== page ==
ELO 2 is the second studio album by the Electric Light Orchestra (ELO), released in 1973. In the US, the album was released as Electric Light Orchestra II. It was also the band’s last album to be released by the Harvest label, the last on which the band used the definite article The in their name, and the one that introduced their abbreviated name ‘ELO’. The album was originally to be titled The Lost Planet, but that concept was quietly dropped. During the initial recording sessions, Roy Wood left the band and formed Wizzard in June 1972, taking Bill Hunt and touring cellist Hugh McDowell with him. Although uncredited at the time, Wood performed on two tracks, playing cello and bass on “In Old England Town” and “From the Sun to the World”. Classically trained cellist Colin Walker replaced Wood, and Wilfred Gibson played violin. Richard Tandy made his ELO studio debut on this album, playing keyboards; he had earlier performed live with the original lineup alongside Wood, Gibson, co-frontman Jeff Lynne, drummer Bev Bevan and cellist Mike Edwards, playing bass (and in TV appearances with the Move playing guitar). Bassist and vocalist Mike de Albuquerque also made his ELO studio debut on the album. All five pieces are longer than standard rock songs, and feature multi-layered orchestral instruments that create a dense, complex sound. Here are all of ELO 2 songs ranked.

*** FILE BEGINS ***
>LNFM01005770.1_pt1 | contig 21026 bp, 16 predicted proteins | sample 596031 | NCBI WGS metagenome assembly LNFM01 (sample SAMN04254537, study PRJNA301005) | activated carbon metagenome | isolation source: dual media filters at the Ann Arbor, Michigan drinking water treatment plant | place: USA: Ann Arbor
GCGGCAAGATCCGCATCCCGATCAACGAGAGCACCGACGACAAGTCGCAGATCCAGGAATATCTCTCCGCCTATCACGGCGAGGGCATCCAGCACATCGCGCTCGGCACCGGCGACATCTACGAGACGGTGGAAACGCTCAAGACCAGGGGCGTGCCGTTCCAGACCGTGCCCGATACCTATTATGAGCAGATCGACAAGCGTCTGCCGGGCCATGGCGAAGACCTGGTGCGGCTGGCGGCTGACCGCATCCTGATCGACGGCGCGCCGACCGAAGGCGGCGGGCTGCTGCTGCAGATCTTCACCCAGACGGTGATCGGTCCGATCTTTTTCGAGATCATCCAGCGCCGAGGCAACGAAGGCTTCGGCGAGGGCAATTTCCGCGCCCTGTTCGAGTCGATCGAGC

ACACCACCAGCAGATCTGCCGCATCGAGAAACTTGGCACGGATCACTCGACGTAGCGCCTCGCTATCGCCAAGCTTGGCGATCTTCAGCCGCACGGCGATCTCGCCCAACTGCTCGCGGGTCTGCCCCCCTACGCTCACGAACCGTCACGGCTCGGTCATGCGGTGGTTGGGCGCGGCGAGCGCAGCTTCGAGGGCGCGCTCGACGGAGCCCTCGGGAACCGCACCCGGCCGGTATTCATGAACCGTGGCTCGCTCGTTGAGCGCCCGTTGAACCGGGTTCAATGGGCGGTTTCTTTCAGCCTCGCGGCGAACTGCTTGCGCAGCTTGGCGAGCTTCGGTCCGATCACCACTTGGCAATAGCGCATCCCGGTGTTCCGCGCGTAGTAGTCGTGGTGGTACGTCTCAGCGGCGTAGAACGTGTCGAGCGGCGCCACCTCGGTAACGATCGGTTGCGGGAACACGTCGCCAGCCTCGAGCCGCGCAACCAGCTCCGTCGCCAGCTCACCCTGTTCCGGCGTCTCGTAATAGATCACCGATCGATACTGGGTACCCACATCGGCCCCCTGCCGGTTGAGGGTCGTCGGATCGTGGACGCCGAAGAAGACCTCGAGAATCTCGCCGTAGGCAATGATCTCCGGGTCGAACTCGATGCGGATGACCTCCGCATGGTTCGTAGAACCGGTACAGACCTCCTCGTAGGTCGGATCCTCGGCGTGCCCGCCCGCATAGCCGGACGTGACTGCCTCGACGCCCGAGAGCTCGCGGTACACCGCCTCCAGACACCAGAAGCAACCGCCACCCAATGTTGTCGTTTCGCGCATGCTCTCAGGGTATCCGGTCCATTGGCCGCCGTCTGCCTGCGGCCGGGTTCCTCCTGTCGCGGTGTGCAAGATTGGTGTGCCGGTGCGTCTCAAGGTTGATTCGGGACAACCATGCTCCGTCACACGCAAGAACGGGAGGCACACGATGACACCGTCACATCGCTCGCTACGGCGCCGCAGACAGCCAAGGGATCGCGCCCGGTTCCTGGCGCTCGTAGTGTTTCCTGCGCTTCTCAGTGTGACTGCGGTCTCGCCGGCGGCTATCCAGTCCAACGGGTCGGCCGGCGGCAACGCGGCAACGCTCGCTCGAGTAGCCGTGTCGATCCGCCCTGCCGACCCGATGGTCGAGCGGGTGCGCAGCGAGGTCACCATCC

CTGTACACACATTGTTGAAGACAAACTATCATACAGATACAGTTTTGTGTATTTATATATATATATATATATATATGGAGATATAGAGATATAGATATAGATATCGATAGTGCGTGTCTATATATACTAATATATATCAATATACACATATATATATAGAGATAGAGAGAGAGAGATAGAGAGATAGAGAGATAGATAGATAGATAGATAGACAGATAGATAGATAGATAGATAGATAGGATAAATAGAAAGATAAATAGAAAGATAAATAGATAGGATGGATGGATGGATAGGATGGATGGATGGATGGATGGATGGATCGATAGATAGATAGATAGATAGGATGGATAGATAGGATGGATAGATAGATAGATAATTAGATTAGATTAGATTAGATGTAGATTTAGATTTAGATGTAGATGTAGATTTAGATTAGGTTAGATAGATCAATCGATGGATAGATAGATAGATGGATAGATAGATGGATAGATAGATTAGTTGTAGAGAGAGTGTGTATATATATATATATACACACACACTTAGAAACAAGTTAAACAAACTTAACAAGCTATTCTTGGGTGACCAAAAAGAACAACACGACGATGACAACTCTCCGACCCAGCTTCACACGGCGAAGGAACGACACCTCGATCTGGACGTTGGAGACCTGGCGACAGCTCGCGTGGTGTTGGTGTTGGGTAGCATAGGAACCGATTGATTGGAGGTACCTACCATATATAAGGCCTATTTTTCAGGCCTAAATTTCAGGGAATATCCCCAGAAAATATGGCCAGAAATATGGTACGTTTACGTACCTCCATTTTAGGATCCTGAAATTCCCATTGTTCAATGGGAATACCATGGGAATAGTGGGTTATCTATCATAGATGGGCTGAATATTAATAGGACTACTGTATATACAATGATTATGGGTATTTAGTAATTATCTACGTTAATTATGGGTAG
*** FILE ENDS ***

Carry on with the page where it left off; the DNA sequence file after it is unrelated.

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5. Roll Over Beethoven
“Of course for many, the first sign of ELO on the airwaves (FM radio) was the fabulous and clever Roll Over Beethoven, which opens with the lull and then rife motif of Beethoven’s 5th, and incorporates other interpolations of material from the symphony’s first movement into the classic Chuck Berry rocker.”
“The last song on the original album was Kuiama, a fan favorite of ELO and one often used in early concerts. It has the distinction of being the band’s longest recording at over 11 and a quarter minutes. Also, being one of their saddest songs, and closest to a “protest” as they would get, it is a tragic look at a Vietnam war orphan wandering the ruins of a destroyed village.”
See more: ELO Albums Ranked
“Things settle down on ‘Momma’, a beautiful ballad with some really lovely violin breaks and the first signs of Lynne maturing into the populist songwriter he was to become.”
See more: ELO Songs Ranked
2. In Old England Town (Boogie #2)
“The first song In Old England Town (Boogie, No. 2); funny how they somehow decided to place #2 first in sequence and then #1; this one is like so much of the whacky shapes gracing ELO I, entirely disposable for most of us, it is usually skipped by me, I have to be in a very generous mood to give it a listen. I would have opened the album with the much more likeable and friendly classical-rock experiment of From The Sun To The World (Boogie, No. 1) even though at the very end, last minute or so, it gets a bit rough before closing.”
1. From the Sun to the World (Boogie #1)
“Side two of the record, as stated before opens with From The Sun To The World (Boogie, No. 1), which incorporates some familiar classical music motifs into a very interesting prog-rock experiment by Lynne. The song is quite enjoyable, though a bit rough but not as rough as the ELO I material.”